North American river otters, like most predators, prey upon the most readily accessible species. Fish is a favored food among the otters, but they also consume various amphibians (such as frogs), turtles, and crayfish. Instances of river otters eating small mammals and occasionally birds have been reported as well.
Nice work, obidaddy! Click here to see all iNaturalist submissions by obidaddy.
Bald Eagle by phlank
This has been a good year for Bald Eagles in the Dallas/Fort Worth area! I have gotten word of multiple sighting from all around the metroplex. Several have been seen at Lewisille Lake, Lake Worth, and Lake Ray Hubbard. A few sightings have been reported along the West Fork in Arlington, and there are at least two Bald Eagles frequenting White Rock Lake in Dallas. Then there are a pair of nesting Bald Eagles in Seagoville and another set near the Trinity River in south Dallas County.
The picture below is of one of several eagles seen in the air over the excellent habitat at Grapevine Lake. There have only been a few recorded Bald Eagle sightings in this area over the last several years—making this photograph by phlank especially nice to have!
And, here is what Wikipedia has to say about the interesting Bald Eagle:
The bald eagle occurs during its breeding season in virtually any kind of American wetland habitat such as seacoasts, rivers, large lakes or marshes or other large bodies of open water with an abundance of fish. Studies have shown a preference for bodies of water with a circumference greater than 11 km (7 mi), and lakes with an area greater than 10 km2 (4 sq mi) are optimal for breeding bald eagles.
The bald eagle typically requires old-growth and mature stands of coniferous or hardwood trees for perching, roosting, and nesting. Tree species reportedly is less important to the eagle pair than the tree’s height, composition and location. Perhaps of paramount importance for this species is an abundance of comparatively large trees surrounding the body of water. Selected trees must have good visibility, be over 20 m (66 ft) tall, an open structure, and proximity to prey. If nesting trees are in standing water such as in a mangrove swamp, the nest can be located fairly low, at as low 6 m (20 ft) above the ground. In a more typical tree standing on dry ground, nests may be located from 16 to 38 m (52 to 125 ft) in height. In Chesapeake Bay, nesting trees averaged 82 cm (32 in) in diameter and 28 m (92 ft) in total height, while in Florida, the average nesting tree stands 23 m (75 ft) high and is 23 cm (9.1 in) in diameter. Trees used for nesting in the Greater Yellowstone area average 27 m (89 ft) high. Trees or forest used for nesting should have a canopy cover of no more than 60%, and no less than 20%, and be in close proximity to water. Most nests have been found within 200 m (660 ft) of open water. The greatest distance from open water recorded for a bald eagle nest was over 3 km (1.9 mi), in Florida.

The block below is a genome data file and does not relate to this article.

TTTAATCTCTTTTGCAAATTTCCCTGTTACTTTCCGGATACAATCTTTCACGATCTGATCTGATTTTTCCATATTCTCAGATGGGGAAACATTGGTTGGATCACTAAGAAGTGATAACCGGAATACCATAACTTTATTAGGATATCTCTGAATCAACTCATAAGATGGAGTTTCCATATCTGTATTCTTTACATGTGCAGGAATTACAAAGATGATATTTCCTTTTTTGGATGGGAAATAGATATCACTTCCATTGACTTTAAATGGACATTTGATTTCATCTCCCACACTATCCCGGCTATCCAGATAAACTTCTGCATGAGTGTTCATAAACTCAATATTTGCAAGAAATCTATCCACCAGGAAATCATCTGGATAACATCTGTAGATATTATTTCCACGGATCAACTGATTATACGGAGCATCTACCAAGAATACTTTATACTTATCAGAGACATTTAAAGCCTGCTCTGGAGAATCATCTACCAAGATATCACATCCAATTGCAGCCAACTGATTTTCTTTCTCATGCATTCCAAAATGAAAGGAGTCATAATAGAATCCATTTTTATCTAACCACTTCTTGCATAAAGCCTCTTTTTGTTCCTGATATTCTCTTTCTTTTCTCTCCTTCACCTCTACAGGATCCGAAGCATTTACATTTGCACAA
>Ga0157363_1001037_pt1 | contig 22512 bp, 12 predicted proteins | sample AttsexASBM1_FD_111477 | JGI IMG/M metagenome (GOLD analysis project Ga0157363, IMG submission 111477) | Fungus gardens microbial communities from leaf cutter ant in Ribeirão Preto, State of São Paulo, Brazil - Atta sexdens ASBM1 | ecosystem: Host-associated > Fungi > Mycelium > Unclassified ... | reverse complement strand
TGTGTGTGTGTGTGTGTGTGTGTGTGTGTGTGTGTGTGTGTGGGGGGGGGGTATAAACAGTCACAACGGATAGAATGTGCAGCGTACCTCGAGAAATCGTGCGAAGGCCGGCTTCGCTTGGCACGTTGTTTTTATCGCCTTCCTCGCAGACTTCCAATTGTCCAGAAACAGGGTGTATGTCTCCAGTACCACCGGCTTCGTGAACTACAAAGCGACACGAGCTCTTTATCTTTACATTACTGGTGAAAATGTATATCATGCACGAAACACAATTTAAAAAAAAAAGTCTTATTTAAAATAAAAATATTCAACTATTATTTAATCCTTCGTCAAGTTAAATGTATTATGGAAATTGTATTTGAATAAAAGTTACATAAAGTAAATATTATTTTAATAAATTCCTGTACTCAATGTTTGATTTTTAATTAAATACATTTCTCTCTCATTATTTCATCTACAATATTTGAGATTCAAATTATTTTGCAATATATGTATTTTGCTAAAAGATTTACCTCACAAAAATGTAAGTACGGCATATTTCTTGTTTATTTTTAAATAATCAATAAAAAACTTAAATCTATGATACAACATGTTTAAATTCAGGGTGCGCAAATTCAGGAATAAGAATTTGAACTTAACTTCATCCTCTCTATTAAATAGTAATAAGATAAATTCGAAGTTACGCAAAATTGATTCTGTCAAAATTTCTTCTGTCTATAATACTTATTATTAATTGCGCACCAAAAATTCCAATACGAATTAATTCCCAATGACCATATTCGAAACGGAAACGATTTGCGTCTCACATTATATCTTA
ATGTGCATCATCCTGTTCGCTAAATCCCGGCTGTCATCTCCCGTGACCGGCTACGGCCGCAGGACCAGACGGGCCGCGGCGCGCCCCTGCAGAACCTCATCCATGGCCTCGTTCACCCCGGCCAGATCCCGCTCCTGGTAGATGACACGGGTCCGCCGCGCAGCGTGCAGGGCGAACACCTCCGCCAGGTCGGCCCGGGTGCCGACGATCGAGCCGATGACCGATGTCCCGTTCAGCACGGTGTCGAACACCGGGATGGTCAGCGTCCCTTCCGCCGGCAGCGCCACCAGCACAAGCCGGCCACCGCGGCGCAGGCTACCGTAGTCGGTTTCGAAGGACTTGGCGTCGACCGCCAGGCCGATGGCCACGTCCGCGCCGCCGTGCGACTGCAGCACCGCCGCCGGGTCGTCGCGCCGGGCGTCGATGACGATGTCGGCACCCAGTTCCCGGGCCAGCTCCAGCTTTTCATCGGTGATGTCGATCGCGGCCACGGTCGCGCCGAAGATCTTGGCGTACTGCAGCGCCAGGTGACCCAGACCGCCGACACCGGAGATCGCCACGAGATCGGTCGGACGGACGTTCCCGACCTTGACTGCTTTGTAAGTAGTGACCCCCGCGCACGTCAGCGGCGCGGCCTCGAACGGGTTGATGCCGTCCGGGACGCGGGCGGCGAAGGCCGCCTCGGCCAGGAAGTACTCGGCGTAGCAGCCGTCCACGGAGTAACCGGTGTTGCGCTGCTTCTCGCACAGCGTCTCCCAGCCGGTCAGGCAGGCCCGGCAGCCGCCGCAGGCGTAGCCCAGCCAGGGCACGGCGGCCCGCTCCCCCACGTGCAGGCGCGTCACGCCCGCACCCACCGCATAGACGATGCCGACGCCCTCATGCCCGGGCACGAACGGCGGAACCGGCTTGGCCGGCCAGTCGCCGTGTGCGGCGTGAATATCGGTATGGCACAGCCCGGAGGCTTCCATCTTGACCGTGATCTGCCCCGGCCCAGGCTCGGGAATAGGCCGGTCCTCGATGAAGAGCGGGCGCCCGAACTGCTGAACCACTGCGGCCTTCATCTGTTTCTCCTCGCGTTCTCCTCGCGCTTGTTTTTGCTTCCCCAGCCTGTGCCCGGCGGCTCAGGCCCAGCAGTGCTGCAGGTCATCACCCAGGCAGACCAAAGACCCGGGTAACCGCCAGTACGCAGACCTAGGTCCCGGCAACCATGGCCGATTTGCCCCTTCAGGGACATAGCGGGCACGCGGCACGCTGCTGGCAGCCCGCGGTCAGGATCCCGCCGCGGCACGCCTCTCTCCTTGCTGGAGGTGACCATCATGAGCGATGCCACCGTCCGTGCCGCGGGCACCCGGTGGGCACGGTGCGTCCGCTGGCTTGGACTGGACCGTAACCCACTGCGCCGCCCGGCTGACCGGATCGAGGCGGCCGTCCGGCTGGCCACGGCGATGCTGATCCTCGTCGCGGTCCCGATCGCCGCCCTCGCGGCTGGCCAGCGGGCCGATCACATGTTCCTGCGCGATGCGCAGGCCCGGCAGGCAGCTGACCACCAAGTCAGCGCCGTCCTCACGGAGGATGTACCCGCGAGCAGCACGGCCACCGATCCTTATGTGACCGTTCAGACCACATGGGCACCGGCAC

Bald eagle nests are often very large in order to compensate for size of the birds. The largest recorded nest was found in Florida in 1963, and was measured at nearly 10 feet wide and 20 feet deep.